Industry defends repo against EU shadow banking probe

security_cameraIndustry groups are defending the repo market in the wake of a European Commission green paper that seeks to shed light on the so-called 'shadow banking' sector, which is said to be worth about €50 trillion.

The commission is worried that new banking rules will push activity out of the traditional banking sector and towards shadow banking. The commission is particularly concerned about the repo market, in which banks and other institutions extend short-term loans to one another, secured with collateral.

Repo transactions can be so large, worry the regulators, that they have the potential to destabilise traditional banking. The commission therefore wants to investigate and perhaps extend regulation into the shadow banking sector.

“What we do not want is for financial activities and entities to circumvent existing and foreseen rules, allowing new sources of risk to accumulate in the financial sector,” said Michel Barnier, the EU's internal market and services commissioner.

“That is why we need to better understand what shadow banking actually is and does, and what regulation and supervision may be appropriate, and at what level.”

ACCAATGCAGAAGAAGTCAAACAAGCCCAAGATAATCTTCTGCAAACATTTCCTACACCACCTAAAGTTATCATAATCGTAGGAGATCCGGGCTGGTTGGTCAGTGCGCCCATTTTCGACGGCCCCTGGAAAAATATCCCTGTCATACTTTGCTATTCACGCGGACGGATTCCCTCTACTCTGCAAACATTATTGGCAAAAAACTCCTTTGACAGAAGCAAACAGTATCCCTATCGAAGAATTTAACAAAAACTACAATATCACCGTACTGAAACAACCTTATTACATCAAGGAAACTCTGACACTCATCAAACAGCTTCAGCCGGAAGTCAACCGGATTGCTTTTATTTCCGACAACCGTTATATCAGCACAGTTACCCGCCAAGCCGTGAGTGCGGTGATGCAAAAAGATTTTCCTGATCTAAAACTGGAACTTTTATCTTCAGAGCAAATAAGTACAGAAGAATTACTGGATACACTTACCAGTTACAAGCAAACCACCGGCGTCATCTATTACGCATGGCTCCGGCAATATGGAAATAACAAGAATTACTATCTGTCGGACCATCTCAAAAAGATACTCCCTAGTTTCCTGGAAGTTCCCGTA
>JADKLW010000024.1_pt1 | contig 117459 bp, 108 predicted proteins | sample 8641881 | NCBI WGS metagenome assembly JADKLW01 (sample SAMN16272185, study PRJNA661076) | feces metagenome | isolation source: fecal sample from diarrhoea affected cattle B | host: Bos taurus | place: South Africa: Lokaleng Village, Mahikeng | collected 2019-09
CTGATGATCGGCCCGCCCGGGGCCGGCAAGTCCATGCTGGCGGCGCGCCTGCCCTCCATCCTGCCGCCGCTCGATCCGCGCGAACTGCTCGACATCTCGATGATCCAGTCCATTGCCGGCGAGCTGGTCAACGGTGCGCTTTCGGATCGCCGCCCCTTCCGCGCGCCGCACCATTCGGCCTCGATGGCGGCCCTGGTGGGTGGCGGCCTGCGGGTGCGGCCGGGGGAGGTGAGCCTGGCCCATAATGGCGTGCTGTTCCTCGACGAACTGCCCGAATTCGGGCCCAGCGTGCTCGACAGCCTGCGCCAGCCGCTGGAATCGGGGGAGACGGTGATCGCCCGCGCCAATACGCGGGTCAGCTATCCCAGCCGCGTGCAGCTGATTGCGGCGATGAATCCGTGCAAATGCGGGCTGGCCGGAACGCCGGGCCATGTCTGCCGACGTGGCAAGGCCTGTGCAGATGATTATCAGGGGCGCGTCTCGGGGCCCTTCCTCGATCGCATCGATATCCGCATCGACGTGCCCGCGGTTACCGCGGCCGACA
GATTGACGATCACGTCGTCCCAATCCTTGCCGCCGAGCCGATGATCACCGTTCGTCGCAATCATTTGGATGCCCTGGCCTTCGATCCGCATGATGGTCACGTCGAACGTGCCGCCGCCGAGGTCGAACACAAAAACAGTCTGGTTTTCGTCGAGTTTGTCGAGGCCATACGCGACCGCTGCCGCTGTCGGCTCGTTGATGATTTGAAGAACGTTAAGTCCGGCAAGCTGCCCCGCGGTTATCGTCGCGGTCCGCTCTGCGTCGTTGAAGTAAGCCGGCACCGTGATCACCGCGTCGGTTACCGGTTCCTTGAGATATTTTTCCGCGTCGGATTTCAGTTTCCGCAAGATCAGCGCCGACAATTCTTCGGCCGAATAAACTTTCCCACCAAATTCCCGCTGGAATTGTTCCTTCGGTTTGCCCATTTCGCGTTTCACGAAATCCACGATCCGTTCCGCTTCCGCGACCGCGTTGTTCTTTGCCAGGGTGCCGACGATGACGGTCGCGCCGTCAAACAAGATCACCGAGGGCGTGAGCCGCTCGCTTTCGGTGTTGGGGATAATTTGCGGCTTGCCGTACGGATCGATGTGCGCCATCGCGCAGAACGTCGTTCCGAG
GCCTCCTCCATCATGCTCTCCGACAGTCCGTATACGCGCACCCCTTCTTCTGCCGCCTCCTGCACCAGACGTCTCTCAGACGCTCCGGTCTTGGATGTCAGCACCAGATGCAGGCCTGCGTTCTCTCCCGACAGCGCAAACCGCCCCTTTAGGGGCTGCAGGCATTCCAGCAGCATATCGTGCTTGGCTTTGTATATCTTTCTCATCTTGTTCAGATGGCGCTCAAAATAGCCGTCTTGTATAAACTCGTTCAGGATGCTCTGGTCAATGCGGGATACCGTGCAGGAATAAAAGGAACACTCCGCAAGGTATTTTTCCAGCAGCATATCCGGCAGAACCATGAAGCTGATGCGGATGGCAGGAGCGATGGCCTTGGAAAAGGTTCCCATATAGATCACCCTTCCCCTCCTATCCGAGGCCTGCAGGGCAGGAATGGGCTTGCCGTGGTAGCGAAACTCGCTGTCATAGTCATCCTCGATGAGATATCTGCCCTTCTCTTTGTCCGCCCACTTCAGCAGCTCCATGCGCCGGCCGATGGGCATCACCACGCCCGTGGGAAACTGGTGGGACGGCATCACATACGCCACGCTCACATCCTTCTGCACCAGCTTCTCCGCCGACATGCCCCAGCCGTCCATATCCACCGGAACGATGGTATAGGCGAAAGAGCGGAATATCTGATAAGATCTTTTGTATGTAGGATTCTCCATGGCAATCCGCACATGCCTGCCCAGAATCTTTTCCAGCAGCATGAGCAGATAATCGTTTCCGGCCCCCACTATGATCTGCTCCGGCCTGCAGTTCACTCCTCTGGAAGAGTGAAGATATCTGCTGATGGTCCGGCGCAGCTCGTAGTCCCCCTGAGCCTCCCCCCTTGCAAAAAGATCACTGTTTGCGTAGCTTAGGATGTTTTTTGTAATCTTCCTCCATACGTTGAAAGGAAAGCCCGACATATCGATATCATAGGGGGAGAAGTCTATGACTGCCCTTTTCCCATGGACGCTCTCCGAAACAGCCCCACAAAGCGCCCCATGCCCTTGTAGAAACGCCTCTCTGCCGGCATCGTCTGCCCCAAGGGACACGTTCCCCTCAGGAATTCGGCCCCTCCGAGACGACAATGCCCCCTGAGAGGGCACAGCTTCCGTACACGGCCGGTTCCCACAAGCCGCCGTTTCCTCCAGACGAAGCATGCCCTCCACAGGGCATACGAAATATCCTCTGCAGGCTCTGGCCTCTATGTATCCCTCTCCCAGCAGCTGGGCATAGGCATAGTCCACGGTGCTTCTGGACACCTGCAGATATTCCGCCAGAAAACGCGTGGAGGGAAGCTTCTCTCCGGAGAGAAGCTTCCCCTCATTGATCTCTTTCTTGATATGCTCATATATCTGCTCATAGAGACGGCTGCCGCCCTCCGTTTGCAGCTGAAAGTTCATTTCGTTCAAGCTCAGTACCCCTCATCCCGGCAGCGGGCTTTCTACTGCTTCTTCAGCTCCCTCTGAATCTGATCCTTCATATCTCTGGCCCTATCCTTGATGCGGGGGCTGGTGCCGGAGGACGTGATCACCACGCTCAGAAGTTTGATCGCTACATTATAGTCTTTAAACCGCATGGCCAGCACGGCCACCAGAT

However, the International Capital Market Association (ICMA) has responded with a paper that argues repo has helped traditional banks ride out the financial crisis by giving them access to funding when unsecured term markets have been closed to them.

The ICMA paper denies that repo encourages excessive use of leverage, stating markets do not allow banks to borrow recklessly, even if they post good collateral. The market does not tend to lend to risky counterparties, it said.

The ICMA admitted there is a case for increasing transparency of the repo market but claimed there is already a lot data that is underexploited. It also said suggestions of a repo trade depository need to be carefully assessed.

“We should not lose sight of the fact that repo is a legitimate funding tool used by regulated banks and financial institutions and an instrument of financial policy for central banks,” said Godfried De Vidts, chair of ICMA’s European repo council.

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